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Eight pulled to safety after deadly mine collapse that registered as an earthquake

Eight have been found after five days, one person has died and nine are missing.

Rescuers try to contact the trapped people at a collapsed mine in Pingyi County, east China's Shandong Province
Rescuers try to contact the trapped people at a collapsed mine in Pingyi County, east China's Shandong Province
Image: Guo Xulei

RESCUERS USING INFRARED cameras to peer into darkness at a wrecked mine in eastern China yesterday found eight surviving miners who were trapped for five days after a collapse so violent it registered as a seismic event.

The disaster on Christmas Day at the gypsum mine in Shandong province killed at least one worker. Nine others remain missing, and 11 made it to safety or were rescued early on.

Infrared cameras detected the surviving miners waving their hands yesterday, and rescuers were drawing up plans to pull them to safety, said state broadcaster China Central Television, or CCTV.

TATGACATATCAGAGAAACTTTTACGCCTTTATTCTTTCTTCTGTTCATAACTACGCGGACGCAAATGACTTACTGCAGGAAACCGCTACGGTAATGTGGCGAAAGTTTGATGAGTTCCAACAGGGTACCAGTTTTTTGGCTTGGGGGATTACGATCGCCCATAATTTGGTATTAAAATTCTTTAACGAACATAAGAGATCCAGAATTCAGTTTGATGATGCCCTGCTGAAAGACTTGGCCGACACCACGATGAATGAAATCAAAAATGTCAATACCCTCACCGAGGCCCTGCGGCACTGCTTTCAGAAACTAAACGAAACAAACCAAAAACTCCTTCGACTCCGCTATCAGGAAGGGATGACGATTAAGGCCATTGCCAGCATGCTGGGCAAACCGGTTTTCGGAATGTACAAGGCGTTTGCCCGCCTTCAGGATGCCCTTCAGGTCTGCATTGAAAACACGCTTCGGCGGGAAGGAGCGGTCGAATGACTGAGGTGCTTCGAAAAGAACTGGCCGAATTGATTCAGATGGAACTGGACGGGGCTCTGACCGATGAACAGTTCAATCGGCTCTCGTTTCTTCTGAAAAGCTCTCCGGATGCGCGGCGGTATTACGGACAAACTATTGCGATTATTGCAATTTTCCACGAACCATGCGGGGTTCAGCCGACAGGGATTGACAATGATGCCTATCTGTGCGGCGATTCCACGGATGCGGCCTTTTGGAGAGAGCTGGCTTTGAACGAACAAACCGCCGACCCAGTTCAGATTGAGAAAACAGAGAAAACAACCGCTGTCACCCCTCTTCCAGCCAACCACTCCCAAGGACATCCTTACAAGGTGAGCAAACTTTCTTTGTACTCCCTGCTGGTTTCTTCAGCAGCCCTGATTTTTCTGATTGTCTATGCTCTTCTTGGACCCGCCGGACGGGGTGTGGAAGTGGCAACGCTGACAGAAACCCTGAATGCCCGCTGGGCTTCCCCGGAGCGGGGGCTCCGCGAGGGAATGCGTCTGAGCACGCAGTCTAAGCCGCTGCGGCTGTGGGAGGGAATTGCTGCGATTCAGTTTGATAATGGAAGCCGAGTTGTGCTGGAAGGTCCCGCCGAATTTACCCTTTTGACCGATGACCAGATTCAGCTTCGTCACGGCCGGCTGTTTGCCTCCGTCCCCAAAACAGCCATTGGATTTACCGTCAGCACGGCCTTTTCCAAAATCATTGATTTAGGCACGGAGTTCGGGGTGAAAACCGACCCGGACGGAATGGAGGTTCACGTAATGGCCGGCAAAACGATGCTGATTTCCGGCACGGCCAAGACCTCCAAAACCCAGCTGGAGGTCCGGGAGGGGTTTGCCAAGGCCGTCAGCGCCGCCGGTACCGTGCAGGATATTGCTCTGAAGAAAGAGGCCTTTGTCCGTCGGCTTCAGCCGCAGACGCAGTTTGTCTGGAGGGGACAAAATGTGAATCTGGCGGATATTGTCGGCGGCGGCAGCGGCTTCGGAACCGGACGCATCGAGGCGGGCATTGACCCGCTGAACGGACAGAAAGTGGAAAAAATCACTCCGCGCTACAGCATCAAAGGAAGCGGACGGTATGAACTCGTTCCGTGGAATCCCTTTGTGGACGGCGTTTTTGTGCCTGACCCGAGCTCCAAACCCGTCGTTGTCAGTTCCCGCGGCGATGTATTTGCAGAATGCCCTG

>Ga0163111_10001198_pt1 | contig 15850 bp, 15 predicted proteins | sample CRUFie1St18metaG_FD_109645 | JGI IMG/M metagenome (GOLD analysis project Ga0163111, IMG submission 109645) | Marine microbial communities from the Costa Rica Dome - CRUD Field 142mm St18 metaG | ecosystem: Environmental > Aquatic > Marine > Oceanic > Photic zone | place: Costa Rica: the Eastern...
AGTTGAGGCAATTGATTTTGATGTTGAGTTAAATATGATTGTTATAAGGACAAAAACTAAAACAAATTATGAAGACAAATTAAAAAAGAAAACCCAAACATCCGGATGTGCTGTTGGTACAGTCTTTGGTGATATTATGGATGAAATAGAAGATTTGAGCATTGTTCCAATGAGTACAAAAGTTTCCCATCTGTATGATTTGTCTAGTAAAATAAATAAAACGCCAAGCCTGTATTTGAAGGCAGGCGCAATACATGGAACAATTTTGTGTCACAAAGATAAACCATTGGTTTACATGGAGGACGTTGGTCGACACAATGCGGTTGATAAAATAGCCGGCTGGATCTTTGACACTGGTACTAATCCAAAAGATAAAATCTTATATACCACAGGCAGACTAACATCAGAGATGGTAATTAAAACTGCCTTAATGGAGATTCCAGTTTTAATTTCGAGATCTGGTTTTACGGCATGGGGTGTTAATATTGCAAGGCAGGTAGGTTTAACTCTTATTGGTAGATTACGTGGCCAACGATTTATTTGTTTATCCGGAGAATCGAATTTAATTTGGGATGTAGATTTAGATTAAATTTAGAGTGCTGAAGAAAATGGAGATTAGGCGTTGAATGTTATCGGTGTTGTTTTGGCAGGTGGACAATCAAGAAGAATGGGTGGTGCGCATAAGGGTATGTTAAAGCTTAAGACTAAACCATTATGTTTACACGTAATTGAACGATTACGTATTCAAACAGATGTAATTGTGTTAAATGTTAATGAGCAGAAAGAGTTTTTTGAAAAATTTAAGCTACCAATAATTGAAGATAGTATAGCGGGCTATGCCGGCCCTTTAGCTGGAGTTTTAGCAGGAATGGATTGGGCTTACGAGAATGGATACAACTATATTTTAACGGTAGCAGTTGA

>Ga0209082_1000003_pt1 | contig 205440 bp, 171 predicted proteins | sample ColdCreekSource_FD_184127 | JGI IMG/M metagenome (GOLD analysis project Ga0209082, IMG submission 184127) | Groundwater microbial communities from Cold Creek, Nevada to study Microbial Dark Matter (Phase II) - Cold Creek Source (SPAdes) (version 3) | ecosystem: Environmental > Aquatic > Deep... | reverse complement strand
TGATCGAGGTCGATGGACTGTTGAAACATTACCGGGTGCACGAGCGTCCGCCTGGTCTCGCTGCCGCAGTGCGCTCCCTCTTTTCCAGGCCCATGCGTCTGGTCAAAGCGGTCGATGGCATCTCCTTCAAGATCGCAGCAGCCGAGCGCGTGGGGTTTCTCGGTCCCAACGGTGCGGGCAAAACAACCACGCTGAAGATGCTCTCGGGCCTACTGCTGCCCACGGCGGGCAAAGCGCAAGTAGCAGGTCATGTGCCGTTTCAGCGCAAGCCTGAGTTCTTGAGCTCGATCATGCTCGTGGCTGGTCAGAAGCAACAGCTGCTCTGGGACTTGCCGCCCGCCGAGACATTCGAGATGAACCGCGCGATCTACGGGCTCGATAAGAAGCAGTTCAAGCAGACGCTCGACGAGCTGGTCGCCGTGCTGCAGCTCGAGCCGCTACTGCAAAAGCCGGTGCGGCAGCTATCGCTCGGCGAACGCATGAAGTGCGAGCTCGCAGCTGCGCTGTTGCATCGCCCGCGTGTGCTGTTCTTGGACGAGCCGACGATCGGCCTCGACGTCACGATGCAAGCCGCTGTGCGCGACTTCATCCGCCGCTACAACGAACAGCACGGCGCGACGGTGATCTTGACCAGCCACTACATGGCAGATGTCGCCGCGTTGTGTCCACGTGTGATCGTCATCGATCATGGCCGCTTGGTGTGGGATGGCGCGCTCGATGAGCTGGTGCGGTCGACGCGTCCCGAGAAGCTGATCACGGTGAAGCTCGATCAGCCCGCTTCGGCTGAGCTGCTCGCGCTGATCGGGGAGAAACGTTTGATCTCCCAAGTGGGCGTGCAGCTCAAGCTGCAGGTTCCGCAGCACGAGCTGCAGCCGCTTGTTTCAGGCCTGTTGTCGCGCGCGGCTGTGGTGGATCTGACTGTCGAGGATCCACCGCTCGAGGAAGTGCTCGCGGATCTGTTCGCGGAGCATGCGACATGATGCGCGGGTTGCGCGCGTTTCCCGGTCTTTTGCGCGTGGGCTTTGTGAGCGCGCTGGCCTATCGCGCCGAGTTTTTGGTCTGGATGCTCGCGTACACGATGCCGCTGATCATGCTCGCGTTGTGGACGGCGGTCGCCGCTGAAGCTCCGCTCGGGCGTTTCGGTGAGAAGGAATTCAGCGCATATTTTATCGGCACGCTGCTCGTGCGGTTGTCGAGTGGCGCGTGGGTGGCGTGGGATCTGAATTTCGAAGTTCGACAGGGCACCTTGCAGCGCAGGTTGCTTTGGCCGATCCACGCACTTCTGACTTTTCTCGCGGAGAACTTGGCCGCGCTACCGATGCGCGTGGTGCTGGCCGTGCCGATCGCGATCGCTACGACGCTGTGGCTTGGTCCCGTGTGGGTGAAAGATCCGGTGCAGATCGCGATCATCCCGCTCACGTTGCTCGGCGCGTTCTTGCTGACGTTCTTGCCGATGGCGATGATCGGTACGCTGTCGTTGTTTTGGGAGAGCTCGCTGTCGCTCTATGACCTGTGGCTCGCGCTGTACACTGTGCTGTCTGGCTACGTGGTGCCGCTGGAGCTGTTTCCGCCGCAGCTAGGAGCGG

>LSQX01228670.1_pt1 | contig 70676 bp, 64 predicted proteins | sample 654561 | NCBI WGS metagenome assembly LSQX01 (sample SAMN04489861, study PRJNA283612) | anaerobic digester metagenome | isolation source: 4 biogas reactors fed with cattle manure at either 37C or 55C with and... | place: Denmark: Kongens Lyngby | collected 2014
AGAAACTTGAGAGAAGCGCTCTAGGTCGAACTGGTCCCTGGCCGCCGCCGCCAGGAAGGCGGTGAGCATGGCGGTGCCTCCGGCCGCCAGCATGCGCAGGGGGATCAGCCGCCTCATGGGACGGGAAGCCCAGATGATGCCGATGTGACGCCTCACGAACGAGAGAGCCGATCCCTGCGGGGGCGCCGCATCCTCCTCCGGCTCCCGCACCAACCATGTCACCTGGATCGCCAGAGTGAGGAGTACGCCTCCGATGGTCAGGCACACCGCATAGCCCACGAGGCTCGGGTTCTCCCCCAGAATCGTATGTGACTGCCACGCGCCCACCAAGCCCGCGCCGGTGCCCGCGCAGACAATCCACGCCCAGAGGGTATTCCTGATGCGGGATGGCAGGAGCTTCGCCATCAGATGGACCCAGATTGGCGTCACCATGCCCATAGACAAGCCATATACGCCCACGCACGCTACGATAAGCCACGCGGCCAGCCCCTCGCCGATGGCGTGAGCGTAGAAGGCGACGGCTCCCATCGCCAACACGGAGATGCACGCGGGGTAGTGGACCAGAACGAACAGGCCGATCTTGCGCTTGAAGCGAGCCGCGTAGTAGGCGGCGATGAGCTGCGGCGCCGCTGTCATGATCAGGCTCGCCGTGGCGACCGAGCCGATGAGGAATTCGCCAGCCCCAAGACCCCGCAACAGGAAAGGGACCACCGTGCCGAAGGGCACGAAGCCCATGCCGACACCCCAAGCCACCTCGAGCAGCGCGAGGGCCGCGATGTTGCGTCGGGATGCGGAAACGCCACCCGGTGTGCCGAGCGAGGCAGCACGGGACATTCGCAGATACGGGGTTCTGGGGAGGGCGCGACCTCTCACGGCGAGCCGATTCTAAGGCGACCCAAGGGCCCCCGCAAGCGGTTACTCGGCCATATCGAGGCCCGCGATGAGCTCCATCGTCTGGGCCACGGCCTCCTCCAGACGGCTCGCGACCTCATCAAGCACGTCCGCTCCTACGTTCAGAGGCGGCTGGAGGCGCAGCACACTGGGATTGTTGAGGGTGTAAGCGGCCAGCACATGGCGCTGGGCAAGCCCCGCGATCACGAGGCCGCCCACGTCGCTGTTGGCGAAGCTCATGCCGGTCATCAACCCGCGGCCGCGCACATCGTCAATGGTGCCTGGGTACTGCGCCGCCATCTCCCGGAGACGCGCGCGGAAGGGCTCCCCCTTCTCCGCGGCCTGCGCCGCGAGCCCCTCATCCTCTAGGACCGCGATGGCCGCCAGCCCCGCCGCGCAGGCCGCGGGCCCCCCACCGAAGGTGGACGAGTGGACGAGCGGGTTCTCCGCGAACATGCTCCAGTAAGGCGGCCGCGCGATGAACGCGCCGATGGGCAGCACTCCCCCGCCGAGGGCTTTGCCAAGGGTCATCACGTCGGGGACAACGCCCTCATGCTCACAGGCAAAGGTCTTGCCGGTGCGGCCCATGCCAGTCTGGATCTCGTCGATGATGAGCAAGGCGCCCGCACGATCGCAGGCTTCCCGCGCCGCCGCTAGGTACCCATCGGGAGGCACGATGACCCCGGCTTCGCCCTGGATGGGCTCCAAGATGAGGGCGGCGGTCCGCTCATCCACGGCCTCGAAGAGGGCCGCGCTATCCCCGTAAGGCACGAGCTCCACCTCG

The rescuers sent provisions underground to the trapped men, China’s official Xinhua News Agency said.

The workers were weak with hunger but otherwise were in good health, CCTV reported. They told rescuers they were in passages underground that were intact.

Massive collapse

Two days after the collapse, the owner of the mine, Ma Congbo, jumped into a well and drowned in an apparent suicide. Four top officials in Pingyi county, where the mine is located, have been fired.

The collapse at the gypsum mine was so massive that the national earthquake bureau detected a quiver with a magnitude of 4.0 at the mine site.

Gypsum is a soft sulfate mineral that is widely used in construction.

China’s mines have long been the world’s deadliest, but safety improvements have reduced deaths in recent years. Last year, 931 people were killed in mine accidents in China, drastically down from the year 2002, when nearly 7,000 miners were killed.

Read: ‘When granny left the mountain about 24 years ago, the mountain died too’>

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Associated Press

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